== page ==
Laboratory pain perception and clinical pain in post-menopausal women and age-matched men with osteoarthritis: relationship to pain coping and hormonal status.

Journal Article (Journal Article)

The present study examined relationships between pain coping, hormone replacement therapy, and laboratory and clinical pain reports in post-menopausal women and age-matched men with osteoarthritis. Assessment of nociceptive flexion reflex threshold was followed by an assessment of electrocutaneous pain threshold and tolerance. Participants rated their arthritis pain using the Arthritis Impact Measurement Scales. To assess pain coping, participants completed measures of emotion-focused coping, problem-focused coping, and pain catastrophizing. Results indicated that women were more likely than men to report using emotion-focused pain strategies, and that emotion-focused coping was associated with more arthritic pain and lower electrocutaneous pain tolerance. Correlations between coping measures and pain reports revealed that catastrophizing was associated with greater arthritis pain and lower pain threshold and tolerance levels. However, catastrophizing was not related to nociceptive flexion reflex threshold, suggesting that the observed relationship between catastrophizing and subjective pain does not rely on elevated nociceptive input. A comparison of men (n=58), post-menopausal women receiving hormone replacement therapy (n=32), and post-menopausal women not receiving hormone replacement therapy (n=42) revealed no significant group differences in arthritis pain, electrocutaneous pain threshold or tolerance, or nociceptive flexion reflex threshold. Thus, older adults with osteoarthritis do not exhibit the pattern of sex differences in response to experimental pain procedures observed in prior studies, possibly due to the development of disease-related changes in pain coping strategies. Accordingly, individual differences in clinical and experimental pain may be better predicted by pain coping than by sex or hormonal differences.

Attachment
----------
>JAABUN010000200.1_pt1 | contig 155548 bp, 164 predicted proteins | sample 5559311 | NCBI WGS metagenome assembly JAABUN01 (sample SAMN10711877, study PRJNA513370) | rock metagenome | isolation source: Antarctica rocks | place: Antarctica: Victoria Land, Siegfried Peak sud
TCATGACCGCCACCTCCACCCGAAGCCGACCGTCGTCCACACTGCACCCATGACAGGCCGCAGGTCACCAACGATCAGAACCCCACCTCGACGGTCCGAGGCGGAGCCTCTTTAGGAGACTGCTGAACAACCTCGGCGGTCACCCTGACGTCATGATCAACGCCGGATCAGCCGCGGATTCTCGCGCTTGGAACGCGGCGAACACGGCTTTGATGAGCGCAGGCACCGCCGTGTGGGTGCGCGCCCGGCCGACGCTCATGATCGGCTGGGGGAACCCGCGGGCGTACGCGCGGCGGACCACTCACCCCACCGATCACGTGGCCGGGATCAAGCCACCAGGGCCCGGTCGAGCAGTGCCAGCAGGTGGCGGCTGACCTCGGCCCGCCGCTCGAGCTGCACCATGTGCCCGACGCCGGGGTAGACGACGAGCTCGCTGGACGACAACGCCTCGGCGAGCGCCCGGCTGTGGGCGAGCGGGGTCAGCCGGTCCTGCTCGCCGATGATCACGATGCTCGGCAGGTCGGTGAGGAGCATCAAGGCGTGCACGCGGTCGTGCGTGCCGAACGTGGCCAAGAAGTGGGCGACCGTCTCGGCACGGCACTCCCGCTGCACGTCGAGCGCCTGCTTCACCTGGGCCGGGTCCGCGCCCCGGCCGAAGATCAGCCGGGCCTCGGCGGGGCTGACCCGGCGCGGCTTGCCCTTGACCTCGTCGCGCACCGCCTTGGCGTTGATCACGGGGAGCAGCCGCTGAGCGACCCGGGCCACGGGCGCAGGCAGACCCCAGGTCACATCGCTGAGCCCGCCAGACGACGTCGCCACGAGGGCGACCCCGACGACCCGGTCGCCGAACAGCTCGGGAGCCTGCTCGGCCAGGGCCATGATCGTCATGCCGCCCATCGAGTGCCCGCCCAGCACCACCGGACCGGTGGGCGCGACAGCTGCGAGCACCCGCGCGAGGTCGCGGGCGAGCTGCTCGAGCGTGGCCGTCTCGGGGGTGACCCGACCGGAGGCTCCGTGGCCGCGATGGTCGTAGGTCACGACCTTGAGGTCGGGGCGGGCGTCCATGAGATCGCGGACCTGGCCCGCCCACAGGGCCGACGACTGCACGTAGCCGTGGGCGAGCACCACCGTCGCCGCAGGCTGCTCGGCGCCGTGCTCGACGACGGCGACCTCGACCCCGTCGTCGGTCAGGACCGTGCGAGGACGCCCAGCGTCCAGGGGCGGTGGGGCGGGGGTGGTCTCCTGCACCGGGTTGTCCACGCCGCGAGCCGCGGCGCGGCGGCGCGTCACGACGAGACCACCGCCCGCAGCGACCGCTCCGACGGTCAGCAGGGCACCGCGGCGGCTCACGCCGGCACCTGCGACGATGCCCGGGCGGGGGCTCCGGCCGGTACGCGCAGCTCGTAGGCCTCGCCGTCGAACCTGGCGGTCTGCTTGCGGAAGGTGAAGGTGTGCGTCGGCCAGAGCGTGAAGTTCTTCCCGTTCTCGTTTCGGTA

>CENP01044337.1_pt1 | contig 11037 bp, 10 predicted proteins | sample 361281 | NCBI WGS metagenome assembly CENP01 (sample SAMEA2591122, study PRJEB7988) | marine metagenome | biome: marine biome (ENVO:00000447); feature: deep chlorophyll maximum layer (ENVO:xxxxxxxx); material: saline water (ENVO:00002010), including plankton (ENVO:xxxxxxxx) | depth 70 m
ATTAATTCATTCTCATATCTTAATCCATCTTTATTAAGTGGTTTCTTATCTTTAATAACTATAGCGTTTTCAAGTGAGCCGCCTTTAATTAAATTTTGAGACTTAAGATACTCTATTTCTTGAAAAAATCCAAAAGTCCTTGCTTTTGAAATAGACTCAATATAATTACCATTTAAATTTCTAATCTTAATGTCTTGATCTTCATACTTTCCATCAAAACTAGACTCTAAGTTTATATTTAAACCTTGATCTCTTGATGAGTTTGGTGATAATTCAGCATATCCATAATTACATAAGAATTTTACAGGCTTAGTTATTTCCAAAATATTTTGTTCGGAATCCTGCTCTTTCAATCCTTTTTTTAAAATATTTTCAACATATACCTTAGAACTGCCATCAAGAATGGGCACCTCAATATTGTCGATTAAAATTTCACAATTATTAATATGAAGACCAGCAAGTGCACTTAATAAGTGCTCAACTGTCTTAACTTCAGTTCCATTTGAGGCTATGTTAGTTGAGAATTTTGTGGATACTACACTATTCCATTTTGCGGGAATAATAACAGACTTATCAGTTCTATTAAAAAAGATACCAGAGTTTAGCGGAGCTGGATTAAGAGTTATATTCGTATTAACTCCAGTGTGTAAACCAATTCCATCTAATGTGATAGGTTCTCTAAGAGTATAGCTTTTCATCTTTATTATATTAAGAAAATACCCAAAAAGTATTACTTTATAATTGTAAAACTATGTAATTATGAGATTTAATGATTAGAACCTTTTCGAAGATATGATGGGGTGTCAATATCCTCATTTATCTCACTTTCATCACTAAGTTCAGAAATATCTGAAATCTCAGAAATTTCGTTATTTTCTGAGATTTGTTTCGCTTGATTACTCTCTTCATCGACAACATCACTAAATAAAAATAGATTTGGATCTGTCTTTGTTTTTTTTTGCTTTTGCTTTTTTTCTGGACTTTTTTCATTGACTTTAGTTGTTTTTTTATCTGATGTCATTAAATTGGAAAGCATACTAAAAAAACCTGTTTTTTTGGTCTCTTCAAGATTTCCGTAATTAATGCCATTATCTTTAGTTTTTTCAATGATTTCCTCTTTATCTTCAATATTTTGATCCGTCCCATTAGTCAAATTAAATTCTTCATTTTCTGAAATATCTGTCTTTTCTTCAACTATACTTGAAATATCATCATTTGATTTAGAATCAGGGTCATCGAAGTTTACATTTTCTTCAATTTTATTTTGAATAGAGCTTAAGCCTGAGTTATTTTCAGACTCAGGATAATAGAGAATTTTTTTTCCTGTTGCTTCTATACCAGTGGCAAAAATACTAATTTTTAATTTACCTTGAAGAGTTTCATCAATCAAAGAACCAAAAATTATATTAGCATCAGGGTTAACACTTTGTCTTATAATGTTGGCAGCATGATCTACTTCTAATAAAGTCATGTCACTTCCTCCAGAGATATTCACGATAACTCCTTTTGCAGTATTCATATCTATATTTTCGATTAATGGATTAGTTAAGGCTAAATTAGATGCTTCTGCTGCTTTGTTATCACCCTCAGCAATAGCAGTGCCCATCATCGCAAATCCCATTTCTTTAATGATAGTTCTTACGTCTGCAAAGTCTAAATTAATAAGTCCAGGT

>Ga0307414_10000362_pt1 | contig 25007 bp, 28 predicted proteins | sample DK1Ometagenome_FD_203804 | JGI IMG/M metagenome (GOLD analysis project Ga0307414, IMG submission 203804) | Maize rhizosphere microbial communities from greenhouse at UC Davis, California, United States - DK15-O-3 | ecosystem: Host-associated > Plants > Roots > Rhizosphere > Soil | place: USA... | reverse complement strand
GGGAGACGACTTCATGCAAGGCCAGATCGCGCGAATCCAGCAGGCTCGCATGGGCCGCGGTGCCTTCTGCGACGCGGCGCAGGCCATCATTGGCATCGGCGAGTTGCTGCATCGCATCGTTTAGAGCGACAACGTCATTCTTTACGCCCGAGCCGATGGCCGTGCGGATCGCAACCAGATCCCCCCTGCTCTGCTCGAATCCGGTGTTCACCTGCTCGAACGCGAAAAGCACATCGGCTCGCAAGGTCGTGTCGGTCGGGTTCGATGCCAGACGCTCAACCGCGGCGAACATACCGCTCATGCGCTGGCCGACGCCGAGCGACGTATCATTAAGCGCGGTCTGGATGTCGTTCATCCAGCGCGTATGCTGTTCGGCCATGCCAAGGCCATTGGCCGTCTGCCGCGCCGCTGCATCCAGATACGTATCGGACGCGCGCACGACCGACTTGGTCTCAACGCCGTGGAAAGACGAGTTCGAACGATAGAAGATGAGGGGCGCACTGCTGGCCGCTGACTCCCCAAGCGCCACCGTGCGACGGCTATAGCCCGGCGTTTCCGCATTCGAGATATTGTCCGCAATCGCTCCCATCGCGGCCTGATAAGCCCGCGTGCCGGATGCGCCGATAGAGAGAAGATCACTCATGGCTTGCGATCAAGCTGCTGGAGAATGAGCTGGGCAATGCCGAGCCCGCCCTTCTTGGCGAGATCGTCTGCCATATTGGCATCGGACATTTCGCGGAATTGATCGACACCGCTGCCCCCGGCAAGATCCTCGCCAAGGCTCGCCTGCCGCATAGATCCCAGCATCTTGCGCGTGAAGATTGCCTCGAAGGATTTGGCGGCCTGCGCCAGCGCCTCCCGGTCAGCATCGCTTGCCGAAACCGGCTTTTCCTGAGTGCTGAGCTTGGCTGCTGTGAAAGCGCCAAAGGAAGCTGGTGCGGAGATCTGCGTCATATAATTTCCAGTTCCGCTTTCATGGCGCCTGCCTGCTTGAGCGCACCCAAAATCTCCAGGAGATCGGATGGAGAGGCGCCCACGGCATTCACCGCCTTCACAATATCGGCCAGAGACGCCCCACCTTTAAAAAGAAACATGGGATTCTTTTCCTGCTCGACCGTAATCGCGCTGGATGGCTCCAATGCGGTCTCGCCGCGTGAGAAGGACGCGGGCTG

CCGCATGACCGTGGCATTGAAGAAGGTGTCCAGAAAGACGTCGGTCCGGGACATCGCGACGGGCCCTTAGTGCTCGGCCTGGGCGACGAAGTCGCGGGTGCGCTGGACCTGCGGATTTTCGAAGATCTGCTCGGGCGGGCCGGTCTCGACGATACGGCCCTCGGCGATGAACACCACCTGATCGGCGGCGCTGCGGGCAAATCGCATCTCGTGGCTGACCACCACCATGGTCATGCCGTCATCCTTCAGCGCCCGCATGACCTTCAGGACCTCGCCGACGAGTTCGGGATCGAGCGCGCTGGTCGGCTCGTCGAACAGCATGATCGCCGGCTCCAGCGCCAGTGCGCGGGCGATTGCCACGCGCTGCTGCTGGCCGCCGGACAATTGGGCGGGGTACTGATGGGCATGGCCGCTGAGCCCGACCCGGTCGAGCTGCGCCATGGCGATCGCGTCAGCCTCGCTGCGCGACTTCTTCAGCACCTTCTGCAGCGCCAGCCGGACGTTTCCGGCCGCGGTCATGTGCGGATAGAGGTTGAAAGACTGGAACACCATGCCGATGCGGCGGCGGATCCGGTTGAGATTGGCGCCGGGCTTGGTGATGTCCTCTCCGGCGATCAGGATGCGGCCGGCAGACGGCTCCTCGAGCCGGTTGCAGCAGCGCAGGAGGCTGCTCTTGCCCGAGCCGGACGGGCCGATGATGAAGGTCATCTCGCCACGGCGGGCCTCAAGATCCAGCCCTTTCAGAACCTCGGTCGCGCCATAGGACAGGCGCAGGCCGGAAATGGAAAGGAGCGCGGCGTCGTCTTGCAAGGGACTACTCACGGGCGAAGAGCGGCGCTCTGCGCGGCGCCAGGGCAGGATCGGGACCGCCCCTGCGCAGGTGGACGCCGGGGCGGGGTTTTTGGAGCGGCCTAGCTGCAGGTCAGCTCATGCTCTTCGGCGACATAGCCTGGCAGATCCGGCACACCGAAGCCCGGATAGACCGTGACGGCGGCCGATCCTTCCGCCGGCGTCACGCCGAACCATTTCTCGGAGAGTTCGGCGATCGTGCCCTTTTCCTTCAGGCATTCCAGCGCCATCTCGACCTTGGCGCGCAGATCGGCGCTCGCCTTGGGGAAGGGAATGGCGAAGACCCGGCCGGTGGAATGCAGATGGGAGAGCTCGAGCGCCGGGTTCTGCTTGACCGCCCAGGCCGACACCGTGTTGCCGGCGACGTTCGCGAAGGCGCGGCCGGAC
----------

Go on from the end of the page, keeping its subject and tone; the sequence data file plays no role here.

Full Text

Duke Authors

Cited Authors

  • France, CR; Keefe, FJ; Emery, CF; Affleck, G; France, JL; Waters, S; Caldwell, DS; Stainbrook, D; Hackshaw, KV; Edwards, C

Published Date

  • December 2004

Published In

Volume / Issue

  • 112 / 3

Start / End Page

  • 274 - 281

PubMed ID

  • 15561382

International Standard Serial Number (ISSN)

  • 0304-3959

Digital Object Identifier (DOI)

  • 10.1016/j.pain.2004.09.007


  • eng

Conference Location

  • United States